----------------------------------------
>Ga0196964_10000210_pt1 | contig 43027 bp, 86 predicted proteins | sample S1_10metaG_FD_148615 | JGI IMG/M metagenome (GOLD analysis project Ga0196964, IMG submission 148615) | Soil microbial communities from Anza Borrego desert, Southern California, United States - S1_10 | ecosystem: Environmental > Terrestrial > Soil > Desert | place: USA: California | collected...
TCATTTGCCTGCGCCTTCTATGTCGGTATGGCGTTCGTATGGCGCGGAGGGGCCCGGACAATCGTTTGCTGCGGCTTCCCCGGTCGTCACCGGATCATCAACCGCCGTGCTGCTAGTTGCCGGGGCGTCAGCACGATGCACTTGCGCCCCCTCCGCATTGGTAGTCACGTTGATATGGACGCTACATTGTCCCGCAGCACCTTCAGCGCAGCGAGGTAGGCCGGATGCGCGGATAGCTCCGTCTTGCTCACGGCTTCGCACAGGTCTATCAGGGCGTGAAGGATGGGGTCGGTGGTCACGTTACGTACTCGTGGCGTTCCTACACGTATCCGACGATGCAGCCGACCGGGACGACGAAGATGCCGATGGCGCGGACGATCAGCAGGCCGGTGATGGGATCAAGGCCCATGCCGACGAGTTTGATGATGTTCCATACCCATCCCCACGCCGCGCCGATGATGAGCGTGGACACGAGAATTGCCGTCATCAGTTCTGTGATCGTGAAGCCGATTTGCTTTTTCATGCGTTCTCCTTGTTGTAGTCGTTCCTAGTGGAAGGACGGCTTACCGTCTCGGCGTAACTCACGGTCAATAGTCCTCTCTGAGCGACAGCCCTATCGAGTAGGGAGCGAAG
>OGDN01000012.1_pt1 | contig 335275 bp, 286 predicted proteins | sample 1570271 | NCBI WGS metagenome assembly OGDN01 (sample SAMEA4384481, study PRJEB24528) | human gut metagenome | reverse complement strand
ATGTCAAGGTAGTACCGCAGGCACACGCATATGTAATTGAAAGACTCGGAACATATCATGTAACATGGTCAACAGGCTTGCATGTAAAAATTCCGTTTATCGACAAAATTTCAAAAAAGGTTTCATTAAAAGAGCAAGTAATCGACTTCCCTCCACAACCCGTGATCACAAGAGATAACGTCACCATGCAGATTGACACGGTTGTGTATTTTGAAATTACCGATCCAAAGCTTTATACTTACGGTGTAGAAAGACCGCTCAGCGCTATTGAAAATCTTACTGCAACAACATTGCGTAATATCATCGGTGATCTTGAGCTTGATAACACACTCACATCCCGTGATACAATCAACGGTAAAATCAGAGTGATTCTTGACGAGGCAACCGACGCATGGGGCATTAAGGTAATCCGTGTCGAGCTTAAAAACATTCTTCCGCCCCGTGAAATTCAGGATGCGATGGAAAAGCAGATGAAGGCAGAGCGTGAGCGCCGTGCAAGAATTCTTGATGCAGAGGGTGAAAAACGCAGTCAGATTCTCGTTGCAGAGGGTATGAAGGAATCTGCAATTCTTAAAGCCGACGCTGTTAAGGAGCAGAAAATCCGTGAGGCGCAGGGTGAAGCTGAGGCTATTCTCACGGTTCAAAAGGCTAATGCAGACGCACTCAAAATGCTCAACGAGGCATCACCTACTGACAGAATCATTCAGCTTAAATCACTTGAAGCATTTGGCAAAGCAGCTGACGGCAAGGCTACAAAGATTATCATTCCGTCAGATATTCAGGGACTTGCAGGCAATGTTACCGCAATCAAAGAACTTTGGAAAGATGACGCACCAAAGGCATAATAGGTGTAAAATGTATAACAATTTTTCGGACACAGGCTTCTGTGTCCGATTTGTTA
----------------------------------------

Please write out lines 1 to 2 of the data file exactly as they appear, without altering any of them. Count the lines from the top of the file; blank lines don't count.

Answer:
>Ga0196964_10000210_pt1 | contig 43027 bp, 86 predicted proteins | sample S1_10metaG_FD_148615 | JGI IMG/M metagenome (GOLD analysis project Ga0196964, IMG submission 148615) | Soil microbial communities from Anza Borrego desert, Southern California, United States - S1_10 | ecosystem: Environmental > Terrestrial > Soil > Desert | place: USA: California | collected...
TCATTTGCCTGCGCCTTCTATGTCGGTATGGCGTTCGTATGGCGCGGAGGGGCCCGGACAATCGTTTGCTGCGGCTTCCCCGGTCGTCACCGGATCATCAACCGCCGTGCTGCTAGTTGCCGGGGCGTCAGCACGATGCACTTGCGCCCCCTCCGCATTGGTAGTCACGTTGATATGGACGCTACATTGTCCCGCAGCACCTTCAGCGCAGCGAGGTAGGCCGGATGCGCGGATAGCTCCGTCTTGCTCACGGCTTCGCACAGGTCTATCAGGGCGTGAAGGATGGGGTCGGTGGTCACGTTACGTACTCGTGGCGTTCCTACACGTATCCGACGATGCAGCCGACCGGGACGACGAAGATGCCGATGGCGCGGACGATCAGCAGGCCGGTGATGGGATCAAGGCCCATGCCGACGAGTTTGATGATGTTCCATACCCATCCCCACGCCGCGCCGATGATGAGCGTGGACACGAGAATTGCCGTCATCAGTTCTGTGATCGTGAAGCCGATTTGCTTTTTCATGCGTTCTCCTTGTTGTAGTCGTTCCTAGTGGAAGGACGGCTTACCGTCTCGGCGTAACTCACGGTCAATAGTCCTCTCTGAGCGACAGCCCTATCGAGTAGGGAGCGAAG